Cameron starts off chapter five with a reminder of the generosity of a creative spirit (or God). And alerts her readers to how one may be unconscious to the possibility due to some old messages or beliefs. We might not want to get too far ahead of ourselves and not be able to accomplish what we set out to do; so we hold back with our thinking about what we can achieve. She identifies this as part of our scarcity thinking. For example, to avoid being disappointed, we hold back on what we hope is possible. She holds firm that creativity is a spiritual issue and one way her readers can make progress is by leaps of faith (holding onto a belief of what is possible). Cameron asks her readers to review the dreams they might have discounted as impossible and to begin to experiment with writing down some of their dreams, asking the creative spirit questions in the evening and “listening for the answers in the morning.” She further encourages her reader to be open to what is possible. She also calls attention to the Virtue Trap. That is when a person plays nice for the sake of others, but does not practice the care for one’s self, to nurture themselves as a being creative. The author makes note that a person may defend not being creative with it as a “down time,” and if they are putting other schedules ahead of their own. This becomes a self-defeating trap of resentment. Cameron ends the chapter with some daily writing exercises to assist her readers with the practice hearing the ways one may be self-destructive or hold themselves back from receiving these gifts from a creative spirit.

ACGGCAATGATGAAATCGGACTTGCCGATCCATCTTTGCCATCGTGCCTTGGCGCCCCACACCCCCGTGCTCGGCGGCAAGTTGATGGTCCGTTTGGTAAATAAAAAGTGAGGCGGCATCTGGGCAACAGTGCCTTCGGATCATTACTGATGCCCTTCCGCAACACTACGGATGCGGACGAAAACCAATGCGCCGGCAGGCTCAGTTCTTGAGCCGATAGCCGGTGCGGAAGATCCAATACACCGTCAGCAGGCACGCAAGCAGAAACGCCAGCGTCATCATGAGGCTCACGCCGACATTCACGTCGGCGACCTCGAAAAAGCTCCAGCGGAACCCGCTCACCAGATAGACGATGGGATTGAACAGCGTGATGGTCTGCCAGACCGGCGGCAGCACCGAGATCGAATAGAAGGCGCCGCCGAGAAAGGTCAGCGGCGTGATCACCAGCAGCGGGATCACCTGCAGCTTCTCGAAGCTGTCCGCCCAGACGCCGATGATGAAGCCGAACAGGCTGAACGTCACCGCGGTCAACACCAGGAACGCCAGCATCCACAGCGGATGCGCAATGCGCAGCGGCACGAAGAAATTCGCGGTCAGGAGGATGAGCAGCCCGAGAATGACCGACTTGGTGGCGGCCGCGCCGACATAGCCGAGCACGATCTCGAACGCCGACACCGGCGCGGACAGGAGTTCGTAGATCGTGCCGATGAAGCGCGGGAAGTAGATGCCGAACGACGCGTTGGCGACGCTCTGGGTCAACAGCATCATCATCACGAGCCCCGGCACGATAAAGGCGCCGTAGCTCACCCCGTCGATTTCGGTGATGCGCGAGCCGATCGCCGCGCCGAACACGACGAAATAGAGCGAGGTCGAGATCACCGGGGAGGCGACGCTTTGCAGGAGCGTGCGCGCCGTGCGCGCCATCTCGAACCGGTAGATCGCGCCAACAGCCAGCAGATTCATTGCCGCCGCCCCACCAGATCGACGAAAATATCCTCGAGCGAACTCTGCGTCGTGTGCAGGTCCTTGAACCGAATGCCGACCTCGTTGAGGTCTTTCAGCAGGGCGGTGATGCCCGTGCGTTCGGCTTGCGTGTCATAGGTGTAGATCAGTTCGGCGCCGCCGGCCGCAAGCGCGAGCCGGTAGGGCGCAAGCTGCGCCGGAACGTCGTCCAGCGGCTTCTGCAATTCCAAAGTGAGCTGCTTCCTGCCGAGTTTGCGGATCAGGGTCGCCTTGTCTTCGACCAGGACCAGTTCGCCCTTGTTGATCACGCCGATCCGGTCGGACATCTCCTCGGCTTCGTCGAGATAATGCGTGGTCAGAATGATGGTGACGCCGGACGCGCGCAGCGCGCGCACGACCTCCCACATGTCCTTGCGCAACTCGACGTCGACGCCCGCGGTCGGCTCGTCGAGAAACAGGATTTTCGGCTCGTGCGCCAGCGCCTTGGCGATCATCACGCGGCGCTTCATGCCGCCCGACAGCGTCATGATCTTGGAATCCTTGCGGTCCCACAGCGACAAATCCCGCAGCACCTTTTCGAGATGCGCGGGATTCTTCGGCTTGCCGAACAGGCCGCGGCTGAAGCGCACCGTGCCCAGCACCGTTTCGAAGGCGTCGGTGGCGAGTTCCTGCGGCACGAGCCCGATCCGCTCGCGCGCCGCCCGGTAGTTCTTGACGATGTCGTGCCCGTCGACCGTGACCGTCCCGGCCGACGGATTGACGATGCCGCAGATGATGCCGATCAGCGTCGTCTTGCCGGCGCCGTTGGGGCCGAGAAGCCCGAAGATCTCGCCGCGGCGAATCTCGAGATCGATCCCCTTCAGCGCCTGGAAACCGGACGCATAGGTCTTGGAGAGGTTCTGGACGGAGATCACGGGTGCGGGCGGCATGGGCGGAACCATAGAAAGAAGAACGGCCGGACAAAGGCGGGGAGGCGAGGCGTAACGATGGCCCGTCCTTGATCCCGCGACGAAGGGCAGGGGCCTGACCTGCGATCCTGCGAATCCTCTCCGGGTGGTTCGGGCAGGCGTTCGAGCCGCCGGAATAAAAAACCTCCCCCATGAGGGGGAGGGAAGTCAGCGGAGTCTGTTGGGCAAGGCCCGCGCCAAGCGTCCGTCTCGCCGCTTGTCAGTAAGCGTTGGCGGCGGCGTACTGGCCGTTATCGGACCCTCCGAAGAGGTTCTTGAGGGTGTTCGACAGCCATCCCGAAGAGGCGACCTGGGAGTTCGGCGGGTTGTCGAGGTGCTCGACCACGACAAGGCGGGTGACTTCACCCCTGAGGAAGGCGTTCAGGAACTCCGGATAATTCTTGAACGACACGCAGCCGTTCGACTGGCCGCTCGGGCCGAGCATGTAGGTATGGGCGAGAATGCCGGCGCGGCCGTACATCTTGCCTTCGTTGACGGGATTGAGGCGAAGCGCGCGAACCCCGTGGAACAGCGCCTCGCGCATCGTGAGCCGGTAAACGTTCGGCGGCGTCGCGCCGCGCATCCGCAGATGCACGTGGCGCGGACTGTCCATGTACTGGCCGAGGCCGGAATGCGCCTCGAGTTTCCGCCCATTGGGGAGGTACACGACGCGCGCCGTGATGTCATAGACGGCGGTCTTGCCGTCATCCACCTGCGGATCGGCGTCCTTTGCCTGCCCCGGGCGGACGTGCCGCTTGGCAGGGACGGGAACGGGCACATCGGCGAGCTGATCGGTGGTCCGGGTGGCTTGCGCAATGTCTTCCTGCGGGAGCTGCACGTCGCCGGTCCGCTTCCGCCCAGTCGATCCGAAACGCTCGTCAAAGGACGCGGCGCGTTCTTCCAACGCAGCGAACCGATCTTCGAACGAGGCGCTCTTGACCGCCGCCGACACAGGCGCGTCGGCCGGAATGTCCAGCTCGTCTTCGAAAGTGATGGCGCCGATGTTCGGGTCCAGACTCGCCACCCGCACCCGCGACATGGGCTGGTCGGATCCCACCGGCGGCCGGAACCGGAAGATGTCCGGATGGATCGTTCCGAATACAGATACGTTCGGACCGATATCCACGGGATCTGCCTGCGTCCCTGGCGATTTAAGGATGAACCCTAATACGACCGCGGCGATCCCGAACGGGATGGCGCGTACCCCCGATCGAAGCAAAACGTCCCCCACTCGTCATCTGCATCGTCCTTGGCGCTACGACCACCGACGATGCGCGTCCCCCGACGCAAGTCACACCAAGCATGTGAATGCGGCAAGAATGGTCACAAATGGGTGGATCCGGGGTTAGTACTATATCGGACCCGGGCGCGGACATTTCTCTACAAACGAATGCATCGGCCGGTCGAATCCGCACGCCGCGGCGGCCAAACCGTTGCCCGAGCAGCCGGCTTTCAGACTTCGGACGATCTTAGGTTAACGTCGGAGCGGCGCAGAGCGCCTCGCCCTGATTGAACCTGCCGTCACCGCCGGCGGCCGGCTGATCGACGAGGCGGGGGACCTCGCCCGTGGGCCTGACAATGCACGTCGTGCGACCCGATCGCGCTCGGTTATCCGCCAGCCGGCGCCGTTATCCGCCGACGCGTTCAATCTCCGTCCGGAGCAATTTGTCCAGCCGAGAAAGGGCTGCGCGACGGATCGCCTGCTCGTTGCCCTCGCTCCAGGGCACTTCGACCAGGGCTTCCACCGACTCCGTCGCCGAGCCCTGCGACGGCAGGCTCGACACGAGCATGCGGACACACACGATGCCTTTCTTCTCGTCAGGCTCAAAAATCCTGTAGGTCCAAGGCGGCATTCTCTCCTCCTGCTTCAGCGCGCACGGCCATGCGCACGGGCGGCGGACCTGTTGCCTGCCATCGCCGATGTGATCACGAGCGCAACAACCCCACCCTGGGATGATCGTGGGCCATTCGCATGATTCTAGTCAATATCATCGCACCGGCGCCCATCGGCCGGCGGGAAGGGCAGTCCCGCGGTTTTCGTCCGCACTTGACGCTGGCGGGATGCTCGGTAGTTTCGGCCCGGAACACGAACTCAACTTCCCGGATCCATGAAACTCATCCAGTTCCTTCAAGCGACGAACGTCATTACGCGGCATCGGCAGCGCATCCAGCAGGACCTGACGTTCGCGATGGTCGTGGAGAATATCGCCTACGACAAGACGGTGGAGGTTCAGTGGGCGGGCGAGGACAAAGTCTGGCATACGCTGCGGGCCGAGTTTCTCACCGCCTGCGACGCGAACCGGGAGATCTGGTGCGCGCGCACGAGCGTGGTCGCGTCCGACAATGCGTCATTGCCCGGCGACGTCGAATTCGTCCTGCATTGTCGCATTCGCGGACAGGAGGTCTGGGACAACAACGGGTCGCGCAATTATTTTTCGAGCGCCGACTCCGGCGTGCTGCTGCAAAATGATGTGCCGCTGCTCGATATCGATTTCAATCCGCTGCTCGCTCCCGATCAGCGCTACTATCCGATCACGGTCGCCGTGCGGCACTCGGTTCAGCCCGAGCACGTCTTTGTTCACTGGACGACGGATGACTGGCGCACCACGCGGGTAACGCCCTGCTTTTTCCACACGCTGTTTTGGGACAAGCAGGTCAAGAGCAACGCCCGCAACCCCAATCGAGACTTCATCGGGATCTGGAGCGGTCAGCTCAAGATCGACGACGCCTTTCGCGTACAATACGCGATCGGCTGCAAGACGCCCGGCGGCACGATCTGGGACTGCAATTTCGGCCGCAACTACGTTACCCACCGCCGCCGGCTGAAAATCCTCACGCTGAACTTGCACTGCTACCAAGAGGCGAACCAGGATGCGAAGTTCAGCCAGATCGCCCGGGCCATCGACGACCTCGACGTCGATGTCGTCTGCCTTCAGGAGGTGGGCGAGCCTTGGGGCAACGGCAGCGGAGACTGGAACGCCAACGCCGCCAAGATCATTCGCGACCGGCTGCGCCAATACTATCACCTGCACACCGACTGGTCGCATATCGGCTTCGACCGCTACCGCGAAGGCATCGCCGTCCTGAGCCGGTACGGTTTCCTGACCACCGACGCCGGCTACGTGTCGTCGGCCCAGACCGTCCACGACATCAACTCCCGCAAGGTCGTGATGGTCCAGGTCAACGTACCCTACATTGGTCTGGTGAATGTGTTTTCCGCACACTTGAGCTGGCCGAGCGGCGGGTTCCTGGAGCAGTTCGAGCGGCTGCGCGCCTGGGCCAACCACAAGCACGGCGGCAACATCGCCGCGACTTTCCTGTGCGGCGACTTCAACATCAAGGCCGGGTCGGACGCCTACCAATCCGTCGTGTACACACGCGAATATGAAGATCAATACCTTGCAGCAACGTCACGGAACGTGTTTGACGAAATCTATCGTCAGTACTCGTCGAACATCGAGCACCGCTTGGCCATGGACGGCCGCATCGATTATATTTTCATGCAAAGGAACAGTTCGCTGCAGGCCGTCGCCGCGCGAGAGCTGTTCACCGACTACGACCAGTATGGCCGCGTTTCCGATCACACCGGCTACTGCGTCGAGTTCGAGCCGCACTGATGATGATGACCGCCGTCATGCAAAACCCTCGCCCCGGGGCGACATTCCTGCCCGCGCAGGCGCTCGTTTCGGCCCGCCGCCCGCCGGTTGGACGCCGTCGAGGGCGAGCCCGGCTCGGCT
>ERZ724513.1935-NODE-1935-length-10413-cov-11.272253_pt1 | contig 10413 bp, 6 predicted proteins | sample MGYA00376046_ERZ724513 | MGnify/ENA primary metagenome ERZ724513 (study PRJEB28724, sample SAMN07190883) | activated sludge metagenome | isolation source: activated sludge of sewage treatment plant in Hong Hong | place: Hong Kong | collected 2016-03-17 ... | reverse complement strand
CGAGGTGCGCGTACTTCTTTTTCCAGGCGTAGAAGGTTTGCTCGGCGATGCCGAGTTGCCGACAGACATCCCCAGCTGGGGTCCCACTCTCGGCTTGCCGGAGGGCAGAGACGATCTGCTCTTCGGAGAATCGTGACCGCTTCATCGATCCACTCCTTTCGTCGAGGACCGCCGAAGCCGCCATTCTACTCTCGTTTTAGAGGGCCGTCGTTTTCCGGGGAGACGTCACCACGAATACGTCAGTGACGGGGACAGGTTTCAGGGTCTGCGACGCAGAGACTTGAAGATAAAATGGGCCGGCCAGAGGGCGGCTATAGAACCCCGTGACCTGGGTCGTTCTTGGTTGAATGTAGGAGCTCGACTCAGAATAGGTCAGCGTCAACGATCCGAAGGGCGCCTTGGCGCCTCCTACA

In chapter six, Cameron encourages her readers to review the self-sabotaging beliefs they might hold, especially about views of money. These views sometimes limits one’s pursuit of being creative as they might think they would not be able to make enough money doing so. She suggests her readers write down these beliefs; to look for ones that are in conflict, especially those around money as they might contribute to their beliefs about creativity.
I encourage you to buy a copy of The Artist's Way for a better understanding of your own creative process. Whether you're a master artist or beginning artist, this is an excellent book.